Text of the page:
Mediation studies

Although the trials found a relationship between mindfulness interventions and reduced worry/rumination, mediation studies have shown that this relationship may be complex. On the one hand, Shahar et al.,[41] Heeren & Philippot[31] and van Aalderen et al.[36] found strong relationships between improvement following MBCT and reduced rumination. On the other hand, Batink et al.[37] indicated that MBCT outcomes were mediated by changes in worry but not rumination. Geschwind et al.[12] and Batink et al.[37] found that changes in positive and negative affect appeared to mediate the effect of worry on depressive symptoms, indicating that it may be changes in positive and negative affect rather than worry and rumination per se, which are the mediators of change. In the Batink et al.[37] study, 61% of the effect of MBCT on depressive symptoms was mediated by positive affect.

Methodological quality of mediation papers

Generally the quality of the mediation studies was good. However, several of the papers looked for direct relationships between worry/rumination and mindfulness interventions, perhaps missing indirect or mediated relationships. Few of the studies have offered replication of previous work which allows some comparison but makes conclusions difficult.

Contraindications for mindfulness

None of the studies reported any side effects from MBSR ⁄MBCT. However, Fjorback et al.[6] noted that “it is well known that participants can experience an increase in symptoms because of the awareness training (p.117)” Anecdotal evidence suggests that those who struggle the most initially are those with high levels of rumination as they shift to a situation with increased thinking time and little distraction. Crane and Williams[42] found that those who dropped out of MBCT had higher levels of rumination. In general, the rate of drop-out across the trials was consistent with other psychological therapies. However, it would be important to ascertain what causes dropout and whether this is due to rumination-related distress.

Discussion

This critical review examined treatment and mediation studies to understand whether mindfulness interventions have an effect on worry/rumination and whether mindfulness interventions are ever contraindicated for people with high levels of worry/rumination.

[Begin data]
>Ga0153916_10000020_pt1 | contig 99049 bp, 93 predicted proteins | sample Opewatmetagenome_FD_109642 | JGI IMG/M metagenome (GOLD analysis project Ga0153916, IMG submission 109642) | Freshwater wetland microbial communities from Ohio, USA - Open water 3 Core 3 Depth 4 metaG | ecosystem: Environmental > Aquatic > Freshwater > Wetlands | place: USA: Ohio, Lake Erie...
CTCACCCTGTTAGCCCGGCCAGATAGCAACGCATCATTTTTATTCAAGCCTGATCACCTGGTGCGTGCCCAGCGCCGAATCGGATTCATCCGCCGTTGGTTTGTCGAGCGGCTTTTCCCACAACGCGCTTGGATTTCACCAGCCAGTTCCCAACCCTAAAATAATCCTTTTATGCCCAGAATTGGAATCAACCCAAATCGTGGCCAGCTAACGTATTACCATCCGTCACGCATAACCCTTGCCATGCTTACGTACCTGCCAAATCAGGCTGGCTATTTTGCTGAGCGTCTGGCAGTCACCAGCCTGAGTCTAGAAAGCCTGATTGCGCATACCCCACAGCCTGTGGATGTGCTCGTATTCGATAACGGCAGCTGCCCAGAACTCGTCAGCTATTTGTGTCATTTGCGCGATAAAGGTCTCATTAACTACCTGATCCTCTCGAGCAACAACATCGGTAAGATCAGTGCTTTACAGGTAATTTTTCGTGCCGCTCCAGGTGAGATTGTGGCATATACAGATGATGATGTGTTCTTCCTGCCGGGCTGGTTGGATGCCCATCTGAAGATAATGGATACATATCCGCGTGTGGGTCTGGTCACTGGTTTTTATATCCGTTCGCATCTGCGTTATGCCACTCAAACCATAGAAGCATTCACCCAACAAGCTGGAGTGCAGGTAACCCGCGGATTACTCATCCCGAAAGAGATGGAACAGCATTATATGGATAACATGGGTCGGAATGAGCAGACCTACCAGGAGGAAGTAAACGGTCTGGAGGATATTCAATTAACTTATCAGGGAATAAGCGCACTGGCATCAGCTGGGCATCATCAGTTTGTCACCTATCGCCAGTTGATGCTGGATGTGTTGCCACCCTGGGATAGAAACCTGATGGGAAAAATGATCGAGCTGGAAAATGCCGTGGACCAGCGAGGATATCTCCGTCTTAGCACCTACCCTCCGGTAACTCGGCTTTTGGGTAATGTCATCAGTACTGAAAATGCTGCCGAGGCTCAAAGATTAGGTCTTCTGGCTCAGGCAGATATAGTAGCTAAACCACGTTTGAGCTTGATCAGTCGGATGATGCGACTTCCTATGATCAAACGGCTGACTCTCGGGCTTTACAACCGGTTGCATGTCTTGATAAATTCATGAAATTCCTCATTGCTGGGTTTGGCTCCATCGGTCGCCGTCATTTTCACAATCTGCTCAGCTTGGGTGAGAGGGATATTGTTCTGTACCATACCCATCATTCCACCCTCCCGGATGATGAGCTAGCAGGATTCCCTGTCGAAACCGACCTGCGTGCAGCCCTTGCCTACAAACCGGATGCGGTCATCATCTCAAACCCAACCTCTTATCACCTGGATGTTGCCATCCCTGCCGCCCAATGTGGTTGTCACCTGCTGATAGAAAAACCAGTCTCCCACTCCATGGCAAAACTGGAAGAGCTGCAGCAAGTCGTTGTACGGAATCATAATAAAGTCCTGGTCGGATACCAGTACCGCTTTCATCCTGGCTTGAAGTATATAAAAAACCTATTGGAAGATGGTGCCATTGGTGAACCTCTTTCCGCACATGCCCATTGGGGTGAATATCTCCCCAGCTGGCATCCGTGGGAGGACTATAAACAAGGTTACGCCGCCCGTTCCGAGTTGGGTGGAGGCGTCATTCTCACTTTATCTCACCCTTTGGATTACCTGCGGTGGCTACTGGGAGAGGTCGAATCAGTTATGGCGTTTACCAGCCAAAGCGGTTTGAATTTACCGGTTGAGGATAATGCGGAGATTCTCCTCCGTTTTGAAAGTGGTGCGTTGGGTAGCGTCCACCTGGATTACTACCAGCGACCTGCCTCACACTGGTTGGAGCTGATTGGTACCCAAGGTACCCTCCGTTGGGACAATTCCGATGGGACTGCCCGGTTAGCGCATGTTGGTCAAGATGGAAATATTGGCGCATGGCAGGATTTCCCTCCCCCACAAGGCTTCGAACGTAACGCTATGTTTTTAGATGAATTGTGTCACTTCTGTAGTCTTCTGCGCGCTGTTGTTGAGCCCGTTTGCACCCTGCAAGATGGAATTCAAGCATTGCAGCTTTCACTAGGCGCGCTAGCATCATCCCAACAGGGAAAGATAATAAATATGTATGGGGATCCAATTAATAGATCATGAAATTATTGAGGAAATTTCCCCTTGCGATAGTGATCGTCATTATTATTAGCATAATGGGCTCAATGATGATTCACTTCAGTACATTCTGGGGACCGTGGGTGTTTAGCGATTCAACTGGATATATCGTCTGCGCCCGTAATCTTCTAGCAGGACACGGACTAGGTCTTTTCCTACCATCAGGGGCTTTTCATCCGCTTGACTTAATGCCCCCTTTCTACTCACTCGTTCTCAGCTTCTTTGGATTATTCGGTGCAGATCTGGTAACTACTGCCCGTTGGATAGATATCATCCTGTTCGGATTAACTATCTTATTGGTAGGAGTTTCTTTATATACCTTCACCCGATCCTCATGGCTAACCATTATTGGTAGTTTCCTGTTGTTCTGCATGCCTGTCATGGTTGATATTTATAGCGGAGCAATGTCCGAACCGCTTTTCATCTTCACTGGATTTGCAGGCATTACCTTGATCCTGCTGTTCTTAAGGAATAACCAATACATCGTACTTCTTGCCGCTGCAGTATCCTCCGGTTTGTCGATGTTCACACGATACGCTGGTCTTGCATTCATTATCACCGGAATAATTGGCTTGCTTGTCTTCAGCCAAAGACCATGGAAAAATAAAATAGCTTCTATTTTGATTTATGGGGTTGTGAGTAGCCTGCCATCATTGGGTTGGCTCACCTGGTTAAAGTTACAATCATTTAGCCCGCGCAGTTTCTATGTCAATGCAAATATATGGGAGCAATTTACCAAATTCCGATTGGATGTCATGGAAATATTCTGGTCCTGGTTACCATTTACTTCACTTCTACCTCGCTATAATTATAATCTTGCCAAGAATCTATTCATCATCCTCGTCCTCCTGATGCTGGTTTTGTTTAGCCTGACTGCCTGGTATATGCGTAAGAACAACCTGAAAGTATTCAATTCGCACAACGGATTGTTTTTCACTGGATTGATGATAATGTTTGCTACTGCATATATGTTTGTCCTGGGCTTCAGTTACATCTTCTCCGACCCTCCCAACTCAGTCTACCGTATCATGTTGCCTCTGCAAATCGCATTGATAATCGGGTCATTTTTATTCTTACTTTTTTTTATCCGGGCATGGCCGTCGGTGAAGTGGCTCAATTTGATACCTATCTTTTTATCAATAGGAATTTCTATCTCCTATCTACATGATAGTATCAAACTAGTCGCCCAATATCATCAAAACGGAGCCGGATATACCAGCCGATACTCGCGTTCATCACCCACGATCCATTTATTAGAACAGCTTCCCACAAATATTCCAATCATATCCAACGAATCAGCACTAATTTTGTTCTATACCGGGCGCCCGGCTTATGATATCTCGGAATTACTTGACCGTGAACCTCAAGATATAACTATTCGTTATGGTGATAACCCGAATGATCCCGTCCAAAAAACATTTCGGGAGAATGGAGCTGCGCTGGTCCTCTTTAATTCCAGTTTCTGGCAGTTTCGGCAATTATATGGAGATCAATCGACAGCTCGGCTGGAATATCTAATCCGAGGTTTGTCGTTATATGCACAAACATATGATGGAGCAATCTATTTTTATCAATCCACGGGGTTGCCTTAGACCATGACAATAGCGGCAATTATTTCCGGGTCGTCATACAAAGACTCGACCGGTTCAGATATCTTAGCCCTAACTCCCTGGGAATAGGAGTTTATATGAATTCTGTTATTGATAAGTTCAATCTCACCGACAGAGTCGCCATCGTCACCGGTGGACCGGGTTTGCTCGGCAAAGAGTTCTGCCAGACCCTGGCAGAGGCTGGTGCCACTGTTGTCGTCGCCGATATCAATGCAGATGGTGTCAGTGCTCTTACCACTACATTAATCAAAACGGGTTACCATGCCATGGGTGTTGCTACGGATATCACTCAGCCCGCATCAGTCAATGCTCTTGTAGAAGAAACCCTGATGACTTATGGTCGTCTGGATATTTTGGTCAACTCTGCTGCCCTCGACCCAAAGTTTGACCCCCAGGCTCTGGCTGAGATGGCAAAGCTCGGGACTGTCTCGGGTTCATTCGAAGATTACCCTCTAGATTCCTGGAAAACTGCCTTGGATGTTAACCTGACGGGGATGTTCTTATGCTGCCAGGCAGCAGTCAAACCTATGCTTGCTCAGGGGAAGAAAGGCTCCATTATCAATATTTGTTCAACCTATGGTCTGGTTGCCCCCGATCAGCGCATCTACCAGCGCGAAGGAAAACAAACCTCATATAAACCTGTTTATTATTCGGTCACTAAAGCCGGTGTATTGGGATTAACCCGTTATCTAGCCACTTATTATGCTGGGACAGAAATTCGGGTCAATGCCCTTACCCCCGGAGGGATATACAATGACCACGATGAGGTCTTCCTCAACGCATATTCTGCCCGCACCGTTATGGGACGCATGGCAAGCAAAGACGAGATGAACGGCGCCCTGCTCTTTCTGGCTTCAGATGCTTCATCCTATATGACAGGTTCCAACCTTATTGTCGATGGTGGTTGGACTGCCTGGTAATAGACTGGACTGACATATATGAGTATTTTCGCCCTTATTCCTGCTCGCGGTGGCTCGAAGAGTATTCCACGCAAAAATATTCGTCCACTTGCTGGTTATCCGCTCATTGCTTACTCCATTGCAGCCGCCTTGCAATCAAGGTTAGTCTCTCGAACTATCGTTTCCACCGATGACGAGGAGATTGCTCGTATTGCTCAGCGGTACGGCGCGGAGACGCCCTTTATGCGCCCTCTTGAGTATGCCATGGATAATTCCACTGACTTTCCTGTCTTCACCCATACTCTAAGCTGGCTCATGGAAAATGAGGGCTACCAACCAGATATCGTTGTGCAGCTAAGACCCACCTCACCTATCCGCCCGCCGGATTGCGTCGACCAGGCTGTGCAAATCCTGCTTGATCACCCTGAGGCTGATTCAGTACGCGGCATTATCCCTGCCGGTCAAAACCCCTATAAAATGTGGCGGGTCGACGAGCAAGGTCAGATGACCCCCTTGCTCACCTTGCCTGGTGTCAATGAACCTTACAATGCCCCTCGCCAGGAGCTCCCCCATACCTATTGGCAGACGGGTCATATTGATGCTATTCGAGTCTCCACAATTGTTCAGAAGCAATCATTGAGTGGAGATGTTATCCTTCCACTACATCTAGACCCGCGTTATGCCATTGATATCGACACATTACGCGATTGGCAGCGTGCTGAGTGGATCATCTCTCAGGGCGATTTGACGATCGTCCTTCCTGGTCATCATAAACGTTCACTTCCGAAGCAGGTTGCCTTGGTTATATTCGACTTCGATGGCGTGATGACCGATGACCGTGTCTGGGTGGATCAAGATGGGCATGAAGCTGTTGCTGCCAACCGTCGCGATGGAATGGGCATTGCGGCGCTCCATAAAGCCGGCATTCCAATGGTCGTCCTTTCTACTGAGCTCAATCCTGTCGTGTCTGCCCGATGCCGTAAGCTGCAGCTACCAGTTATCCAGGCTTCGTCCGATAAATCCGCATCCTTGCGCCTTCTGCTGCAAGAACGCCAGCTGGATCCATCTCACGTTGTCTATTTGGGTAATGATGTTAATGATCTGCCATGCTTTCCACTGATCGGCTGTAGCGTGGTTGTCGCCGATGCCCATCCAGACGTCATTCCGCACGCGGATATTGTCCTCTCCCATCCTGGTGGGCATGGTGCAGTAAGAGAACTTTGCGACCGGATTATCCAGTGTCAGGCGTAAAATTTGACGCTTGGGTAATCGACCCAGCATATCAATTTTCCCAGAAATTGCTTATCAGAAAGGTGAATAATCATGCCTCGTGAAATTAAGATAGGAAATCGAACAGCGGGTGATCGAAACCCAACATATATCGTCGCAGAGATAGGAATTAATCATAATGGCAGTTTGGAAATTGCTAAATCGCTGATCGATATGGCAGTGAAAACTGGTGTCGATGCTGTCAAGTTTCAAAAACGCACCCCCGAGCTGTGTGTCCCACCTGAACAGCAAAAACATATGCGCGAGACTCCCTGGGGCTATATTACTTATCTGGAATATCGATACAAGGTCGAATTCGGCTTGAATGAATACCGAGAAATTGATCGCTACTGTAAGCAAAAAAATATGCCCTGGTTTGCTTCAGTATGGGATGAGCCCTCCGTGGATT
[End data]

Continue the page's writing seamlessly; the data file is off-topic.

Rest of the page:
The first thing to note is that there are only a small number of studies which have examined mindfulness and worry/rumination directly. Although it is a cornerstone of the theoretical understanding of mindfulness’ effect on depression,[5] relatively little research has attempted to ascertain whether mindfulness interventions have an effect on worry/rumination.

The heterogeneous nature of the intervention studies make generalisation difficult. Ten of the studies reported positive outcomes for mindful interventions on rumination. Four of the studies reported positive effects for mindful interventions on worry. Although, these results are suggestive of a positive effect, the variety of studies leaves any meta-analysis meaningless. Unfortunately, it is difficult to recommend mindfulness-based interventions as a treatment for clinical worry/rumination due to inadequate evidence. Trials that directly test the effect of MBCT on clinical levels of worry/rumination are sorely needed.

Mediation studies showed a relationship between MBCT and changes in worry/rumination. However, this relationship itself may be mediated by changes in affect. Meditation interventions as opposed to more traditional treatments may not have large effects on symptoms. Rather it is important to make a distinction between symptom severity and symptom distress,[20] as has been done in the pain literature. This may be poorly captured by standard self-report measures. Evidence suggests that there is a complex interaction between affective and cognitive variables and that statistical models need take these into account.